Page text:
Discussion of the so-called fiscal cliff—the combination of tax increases and spending cuts that will come in 2013 if Congress and the president don’t act—confuses a number of different issues. The evidence suggests that we should fear the tax hikes, but not necessarily the spending cuts.
Anyone who uses the term “fiscal cliff” accepts a Keynesian view of the economy, knowingly or not. Both tax increases and constrained spending are assumed to be bad for the economy.
But there are two other views: that of the budget balancer and that of the supply-sider. Rather than term the impending changes that will occur in 2013 a “fiscal cliff,” the budget balancer thinks of this as “fiscal consolidation.” Tax increases reduce the deficit, as do cuts in government spending. Both are austerity measures that make the government more responsible and, therefore, both are conducive to long-run economic growth.
Those who support the Simpson-Bowles plan subscribe, at least in part, to this view. Various proponents of the plan may place different weights on the tax-increase side or the spending-decrease side because they believe the economic consequence of one or the other is more adverse. But fundamentally, the target is to decrease the deficit. The budget balancer regards both tax increases and spending cuts as moves in the right direction.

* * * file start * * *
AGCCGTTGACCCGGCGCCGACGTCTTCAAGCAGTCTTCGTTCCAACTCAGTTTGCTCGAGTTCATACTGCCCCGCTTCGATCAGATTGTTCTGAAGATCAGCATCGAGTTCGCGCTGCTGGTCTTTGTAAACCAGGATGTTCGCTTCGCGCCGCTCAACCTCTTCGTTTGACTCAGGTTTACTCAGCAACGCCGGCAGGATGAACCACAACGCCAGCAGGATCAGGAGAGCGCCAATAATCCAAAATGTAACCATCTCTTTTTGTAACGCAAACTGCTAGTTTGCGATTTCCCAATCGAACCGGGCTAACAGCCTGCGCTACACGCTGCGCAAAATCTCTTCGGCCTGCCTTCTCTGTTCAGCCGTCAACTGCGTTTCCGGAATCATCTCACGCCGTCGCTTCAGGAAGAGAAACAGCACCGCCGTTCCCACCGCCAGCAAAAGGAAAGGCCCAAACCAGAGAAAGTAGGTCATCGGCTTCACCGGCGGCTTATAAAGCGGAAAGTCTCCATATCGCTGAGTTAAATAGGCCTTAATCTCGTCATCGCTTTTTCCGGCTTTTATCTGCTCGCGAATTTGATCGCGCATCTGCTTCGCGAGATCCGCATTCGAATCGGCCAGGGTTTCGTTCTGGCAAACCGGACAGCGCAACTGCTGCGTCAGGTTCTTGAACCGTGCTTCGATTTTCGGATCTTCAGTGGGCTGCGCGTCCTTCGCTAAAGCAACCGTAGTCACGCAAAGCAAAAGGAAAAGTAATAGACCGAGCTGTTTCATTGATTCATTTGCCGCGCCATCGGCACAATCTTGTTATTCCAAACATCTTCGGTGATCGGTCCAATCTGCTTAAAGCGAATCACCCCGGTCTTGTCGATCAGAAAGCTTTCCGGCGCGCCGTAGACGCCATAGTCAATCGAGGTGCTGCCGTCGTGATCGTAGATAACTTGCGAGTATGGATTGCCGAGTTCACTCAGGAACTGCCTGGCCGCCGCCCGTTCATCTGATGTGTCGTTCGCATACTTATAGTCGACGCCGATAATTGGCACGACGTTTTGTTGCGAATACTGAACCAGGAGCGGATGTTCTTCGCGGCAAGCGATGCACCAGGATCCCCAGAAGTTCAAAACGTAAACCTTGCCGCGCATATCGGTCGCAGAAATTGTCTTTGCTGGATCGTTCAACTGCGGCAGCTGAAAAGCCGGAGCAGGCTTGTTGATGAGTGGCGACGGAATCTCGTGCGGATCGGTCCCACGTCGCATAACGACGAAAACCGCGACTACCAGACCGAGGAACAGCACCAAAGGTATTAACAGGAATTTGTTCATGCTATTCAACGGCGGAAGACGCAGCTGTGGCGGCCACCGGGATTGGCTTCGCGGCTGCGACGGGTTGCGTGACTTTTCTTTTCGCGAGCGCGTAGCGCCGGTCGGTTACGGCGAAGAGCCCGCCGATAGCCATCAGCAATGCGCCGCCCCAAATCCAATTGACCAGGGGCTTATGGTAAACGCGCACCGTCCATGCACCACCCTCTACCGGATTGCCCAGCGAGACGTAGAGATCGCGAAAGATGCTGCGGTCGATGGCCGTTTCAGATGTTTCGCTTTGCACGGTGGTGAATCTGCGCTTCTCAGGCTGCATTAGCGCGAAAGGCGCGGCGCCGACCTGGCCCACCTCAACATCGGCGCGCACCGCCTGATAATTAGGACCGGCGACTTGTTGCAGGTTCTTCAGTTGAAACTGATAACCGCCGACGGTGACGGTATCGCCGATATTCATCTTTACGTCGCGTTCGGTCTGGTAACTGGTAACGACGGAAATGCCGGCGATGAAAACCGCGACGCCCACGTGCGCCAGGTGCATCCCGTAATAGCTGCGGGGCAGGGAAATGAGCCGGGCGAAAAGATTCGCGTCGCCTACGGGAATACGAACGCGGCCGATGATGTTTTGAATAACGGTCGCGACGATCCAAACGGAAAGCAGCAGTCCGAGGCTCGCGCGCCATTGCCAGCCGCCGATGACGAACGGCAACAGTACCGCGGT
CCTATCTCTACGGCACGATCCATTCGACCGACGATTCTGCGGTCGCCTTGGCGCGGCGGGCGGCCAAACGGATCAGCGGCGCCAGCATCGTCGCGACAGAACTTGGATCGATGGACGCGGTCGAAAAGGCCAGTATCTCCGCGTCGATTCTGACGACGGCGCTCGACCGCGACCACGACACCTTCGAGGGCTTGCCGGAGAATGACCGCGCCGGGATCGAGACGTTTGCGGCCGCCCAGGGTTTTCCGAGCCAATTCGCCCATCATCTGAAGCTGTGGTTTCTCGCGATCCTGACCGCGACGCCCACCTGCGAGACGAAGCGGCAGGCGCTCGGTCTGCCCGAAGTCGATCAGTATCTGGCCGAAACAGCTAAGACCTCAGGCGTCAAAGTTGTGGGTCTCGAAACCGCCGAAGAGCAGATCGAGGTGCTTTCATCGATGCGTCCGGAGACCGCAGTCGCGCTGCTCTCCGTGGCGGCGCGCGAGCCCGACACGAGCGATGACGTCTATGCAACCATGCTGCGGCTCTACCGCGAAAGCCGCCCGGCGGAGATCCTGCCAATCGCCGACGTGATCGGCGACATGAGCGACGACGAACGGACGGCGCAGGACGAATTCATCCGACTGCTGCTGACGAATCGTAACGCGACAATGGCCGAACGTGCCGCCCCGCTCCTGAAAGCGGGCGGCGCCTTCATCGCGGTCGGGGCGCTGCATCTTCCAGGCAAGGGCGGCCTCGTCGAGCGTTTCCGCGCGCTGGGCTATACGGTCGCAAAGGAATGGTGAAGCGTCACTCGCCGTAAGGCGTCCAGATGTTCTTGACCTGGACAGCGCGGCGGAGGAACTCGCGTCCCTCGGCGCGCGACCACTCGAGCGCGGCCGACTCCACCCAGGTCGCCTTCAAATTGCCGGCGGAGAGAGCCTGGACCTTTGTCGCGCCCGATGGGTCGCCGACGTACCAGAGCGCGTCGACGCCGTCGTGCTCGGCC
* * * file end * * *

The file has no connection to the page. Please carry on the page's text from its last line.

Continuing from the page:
The supply-sider has a different view from both the Keynesian and the budget balancer. Fundamentally, supply-side advocates focus on the harmful effects of tax increases. Raising tax rates hurts the economy directly because tax hikes reduce incentives to invest and because they punish hard work. As such, tax increases slow growth. But budget cuts work in the right direction by making lower tax revenues sustainable. If spending exceeds revenues, then the government must borrow and this commits future governments to raising taxes in order to service the debt.
Consequently, the supply-sider thinks of 2013 primarily as a tax increase and fears what that will do to the economy. The spending cuts are a positive.
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Mr. Lazear, chairman of the President’s Council of Economic Advisers from 2006-2009, is a professor at Stanford University’s Graduate School of Business and a Hoover Institution fellow.
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